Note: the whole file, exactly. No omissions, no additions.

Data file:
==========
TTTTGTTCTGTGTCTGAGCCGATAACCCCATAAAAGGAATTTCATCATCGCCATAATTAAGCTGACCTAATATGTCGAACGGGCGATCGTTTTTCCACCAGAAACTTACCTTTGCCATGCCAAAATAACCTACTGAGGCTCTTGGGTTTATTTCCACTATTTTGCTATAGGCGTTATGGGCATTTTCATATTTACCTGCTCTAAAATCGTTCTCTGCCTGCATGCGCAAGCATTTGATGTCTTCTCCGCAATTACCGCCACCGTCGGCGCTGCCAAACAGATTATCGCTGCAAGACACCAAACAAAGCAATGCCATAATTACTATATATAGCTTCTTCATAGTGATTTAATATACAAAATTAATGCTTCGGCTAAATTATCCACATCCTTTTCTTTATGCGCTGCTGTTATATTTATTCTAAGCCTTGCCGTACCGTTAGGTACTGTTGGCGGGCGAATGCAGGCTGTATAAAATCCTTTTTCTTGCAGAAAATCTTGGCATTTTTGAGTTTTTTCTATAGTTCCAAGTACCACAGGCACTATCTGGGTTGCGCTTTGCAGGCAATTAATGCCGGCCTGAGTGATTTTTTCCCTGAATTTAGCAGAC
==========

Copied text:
TTTTGTTCTGTGTCTGAGCCGATAACCCCATAAAAGGAATTTCATCATCGCCATAATTAAGCTGACCTAATATGTCGAACGGGCGATCGTTTTTCCACCAGAAACTTACCTTTGCCATGCCAAAATAACCTACTGAGGCTCTTGGGTTTATTTCCACTATTTTGCTATAGGCGTTATGGGCATTTTCATATTTACCTGCTCTAAAATCGTTCTCTGCCTGCATGCGCAAGCATTTGATGTCTTCTCCGCAATTACCGCCACCGTCGGCGCTGCCAAACAGATTATCGCTGCAAGACACCAAACAAAGCAATGCCATAATTACTATATATAGCTTCTTCATAGTGATTTAATATACAAAATTAATGCTTCGGCTAAATTATCCACATCCTTTTCTTTATGCGCTGCTGTTATATTTATTCTAAGCCTTGCCGTACCGTTAGGTACTGTTGGCGGGCGAATGCAGGCTGTATAAAATCCTTTTTCTTGCAGAAAATCTTGGCATTTTTGAGTTTTTTCTATAGTTCCAAGTACCACAGGCACTATCTGGGTTGCGCTTTGCAGGCAATTAATGCCGGCCTGAGTGATTTTTTCCCTGAATTTAGCAGAC